Progressing through the dungeons, risk versus reward also comes into play. The lower the floor, the greater the loot, but the harder the enemies. If you die, you lose all your loot except for the items in your five item slots which count as being on your person as opposed to being inside your backpack.
If you’ve had enough and the looming threat of being spat out of the dungeon gets too big to handle you can just teleport out to save your hide and your collected goods. To me, this became a big factor for frustration, as the enemies often felt easy but could suddenly become overwhelming in the next room with the right numbers and too few health potions at hand, but this might as well be a product of my own greed and hubris. Additionally, if you spend too much time on a floor an invulnerable monster spawns, which would really love to put a damper on you.
If you’ve made it out of the dungeon with something to sell you can display your goods and open shop during the day. Chose an individual price for your wares and watch your potential customers browse, while they react in horror to a price worthy of an eBay scalper or cheering at the bargain of the century. Somewhere in between you need to find a sweet spot and endless riches will be your reward.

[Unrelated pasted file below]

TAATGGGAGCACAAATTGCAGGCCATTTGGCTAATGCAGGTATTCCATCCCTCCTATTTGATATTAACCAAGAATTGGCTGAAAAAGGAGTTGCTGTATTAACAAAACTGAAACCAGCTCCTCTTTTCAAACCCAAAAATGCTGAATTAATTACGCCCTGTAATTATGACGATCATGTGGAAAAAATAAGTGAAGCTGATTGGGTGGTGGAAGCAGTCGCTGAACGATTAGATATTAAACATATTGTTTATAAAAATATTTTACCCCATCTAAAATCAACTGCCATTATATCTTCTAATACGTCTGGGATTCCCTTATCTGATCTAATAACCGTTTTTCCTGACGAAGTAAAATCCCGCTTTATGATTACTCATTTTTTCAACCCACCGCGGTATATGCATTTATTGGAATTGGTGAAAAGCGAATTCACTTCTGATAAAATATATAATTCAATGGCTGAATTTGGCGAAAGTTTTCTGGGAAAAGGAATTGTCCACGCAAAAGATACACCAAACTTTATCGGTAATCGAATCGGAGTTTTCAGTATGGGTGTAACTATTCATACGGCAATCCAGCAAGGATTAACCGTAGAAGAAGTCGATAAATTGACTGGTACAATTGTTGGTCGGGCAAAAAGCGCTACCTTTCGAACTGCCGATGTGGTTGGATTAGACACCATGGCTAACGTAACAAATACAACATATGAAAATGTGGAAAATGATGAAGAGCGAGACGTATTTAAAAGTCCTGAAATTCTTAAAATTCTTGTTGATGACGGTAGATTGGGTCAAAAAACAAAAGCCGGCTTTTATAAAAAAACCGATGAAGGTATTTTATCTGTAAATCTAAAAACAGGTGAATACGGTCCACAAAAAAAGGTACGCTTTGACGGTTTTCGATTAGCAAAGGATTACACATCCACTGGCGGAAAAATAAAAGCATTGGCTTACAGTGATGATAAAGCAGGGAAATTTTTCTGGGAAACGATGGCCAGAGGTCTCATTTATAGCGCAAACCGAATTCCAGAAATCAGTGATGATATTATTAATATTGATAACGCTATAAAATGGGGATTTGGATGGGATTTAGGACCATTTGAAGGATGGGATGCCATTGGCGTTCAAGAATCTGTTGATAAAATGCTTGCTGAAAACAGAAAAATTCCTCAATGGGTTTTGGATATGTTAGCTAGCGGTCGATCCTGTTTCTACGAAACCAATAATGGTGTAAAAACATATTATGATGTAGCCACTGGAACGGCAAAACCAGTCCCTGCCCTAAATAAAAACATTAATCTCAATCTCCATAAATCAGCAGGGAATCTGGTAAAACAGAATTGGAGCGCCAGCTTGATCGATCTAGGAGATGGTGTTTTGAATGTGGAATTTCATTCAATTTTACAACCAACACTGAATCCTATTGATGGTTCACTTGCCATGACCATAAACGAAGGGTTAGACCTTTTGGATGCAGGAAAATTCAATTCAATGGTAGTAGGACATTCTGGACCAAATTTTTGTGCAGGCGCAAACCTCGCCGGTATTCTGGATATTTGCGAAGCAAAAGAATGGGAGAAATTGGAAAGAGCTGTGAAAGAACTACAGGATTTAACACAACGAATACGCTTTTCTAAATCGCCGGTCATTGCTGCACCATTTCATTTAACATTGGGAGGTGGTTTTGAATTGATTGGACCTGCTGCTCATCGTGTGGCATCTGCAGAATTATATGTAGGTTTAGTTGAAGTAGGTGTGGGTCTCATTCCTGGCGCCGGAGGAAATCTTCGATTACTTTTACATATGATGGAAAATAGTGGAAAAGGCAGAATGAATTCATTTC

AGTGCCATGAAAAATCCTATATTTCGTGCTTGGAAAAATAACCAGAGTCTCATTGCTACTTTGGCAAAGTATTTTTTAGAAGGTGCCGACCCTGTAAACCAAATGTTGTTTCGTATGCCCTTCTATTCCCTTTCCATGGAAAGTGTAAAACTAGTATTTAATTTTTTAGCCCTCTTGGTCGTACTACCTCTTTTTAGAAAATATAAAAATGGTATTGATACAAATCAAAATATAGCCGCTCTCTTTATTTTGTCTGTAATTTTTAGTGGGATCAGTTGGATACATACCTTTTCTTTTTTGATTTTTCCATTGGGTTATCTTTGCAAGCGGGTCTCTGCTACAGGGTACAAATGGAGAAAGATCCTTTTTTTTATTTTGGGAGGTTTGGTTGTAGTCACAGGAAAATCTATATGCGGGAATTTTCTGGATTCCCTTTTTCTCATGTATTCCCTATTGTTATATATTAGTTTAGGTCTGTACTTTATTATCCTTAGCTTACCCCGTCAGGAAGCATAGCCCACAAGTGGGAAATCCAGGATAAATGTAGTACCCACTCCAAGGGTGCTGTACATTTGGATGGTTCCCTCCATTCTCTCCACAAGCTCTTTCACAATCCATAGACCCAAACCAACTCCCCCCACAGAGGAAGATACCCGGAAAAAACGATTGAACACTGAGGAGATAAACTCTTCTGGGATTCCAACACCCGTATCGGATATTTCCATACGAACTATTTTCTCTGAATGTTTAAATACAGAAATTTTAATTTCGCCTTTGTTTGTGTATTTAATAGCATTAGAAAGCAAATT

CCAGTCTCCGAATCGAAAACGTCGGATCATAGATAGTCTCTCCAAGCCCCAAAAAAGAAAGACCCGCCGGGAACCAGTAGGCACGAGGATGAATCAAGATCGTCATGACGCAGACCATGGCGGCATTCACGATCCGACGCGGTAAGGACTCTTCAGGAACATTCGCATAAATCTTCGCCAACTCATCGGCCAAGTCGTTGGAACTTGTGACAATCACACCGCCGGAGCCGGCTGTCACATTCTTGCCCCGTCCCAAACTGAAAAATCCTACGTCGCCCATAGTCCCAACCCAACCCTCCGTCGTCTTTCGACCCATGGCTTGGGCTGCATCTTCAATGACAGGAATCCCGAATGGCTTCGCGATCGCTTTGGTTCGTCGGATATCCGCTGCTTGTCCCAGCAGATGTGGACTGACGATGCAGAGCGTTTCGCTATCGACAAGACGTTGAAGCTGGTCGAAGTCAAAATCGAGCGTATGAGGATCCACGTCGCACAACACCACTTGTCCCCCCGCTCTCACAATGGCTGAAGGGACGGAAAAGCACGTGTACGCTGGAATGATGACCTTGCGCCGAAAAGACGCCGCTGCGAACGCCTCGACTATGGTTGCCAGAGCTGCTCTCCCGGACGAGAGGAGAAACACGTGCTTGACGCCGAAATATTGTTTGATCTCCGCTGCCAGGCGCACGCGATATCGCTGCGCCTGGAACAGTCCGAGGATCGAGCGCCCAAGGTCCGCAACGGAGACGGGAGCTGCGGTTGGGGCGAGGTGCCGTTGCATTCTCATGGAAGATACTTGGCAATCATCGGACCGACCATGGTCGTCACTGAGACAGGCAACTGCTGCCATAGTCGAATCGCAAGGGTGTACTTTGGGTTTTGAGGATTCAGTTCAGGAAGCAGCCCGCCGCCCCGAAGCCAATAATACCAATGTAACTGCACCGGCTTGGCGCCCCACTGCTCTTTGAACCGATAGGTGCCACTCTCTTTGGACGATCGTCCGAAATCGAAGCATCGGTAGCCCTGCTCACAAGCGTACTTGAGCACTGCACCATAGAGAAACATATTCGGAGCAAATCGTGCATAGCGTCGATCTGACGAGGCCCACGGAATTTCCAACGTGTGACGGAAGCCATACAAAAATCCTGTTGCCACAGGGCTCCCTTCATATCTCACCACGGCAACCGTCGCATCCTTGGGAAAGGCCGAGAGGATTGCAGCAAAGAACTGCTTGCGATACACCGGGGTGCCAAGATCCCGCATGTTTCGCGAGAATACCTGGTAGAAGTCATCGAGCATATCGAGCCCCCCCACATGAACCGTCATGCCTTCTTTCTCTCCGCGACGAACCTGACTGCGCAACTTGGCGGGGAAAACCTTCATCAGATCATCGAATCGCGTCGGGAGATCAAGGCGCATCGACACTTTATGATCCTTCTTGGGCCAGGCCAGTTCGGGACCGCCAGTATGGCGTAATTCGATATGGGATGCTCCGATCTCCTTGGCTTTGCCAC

Using these funds you can upgrade your shop in various ways, get better gear or enchant your previously owned equipment. There’s even the possibility of luring additional merchants and services into town, for the right price of course.
The sound design is one of Moonlighter’s weaknesses. Overall, it just doesn’t do enough to keep the player informed of the surroundings, with many enemies and attacks being silent. Your own weapon sounds are pretty meaty though, and except for the music in the first dungeon, which became boring very quickly, the tracks were pretty solid.
Thinking about bugs, my time with Moonlighter was pretty carefree, but I encountered the same bug twice, where I couldn’t re-enter my previously opened portal to continue my current dungeon run and I had to start over. Nothing game-breaking, luckily.
After a while, Moonlighter’s hybrid design lost its novelty to me, with the combat and the shopkeeping mechanics at the game’s core is just too shallow to create a rich and engaging long-term experience. Unfortunately, the various upgrade systems in place don’t help to alleviate these issues that much. The slow roaming through dungeons with the possibility of losing all your hard-earned loot in a second can be much less fun than I hoped for and your day job in retail isn’t that entertaining most of the time. Who would have thought? Add to those minor annoyances like the cumbersome menuing, of which you’ll be doing a lot, and the somewhat dumb enemies and the delicious cocktail of genres Moonlighter set out to be turned into an aspiring barkeeper’s first, watered down experiment.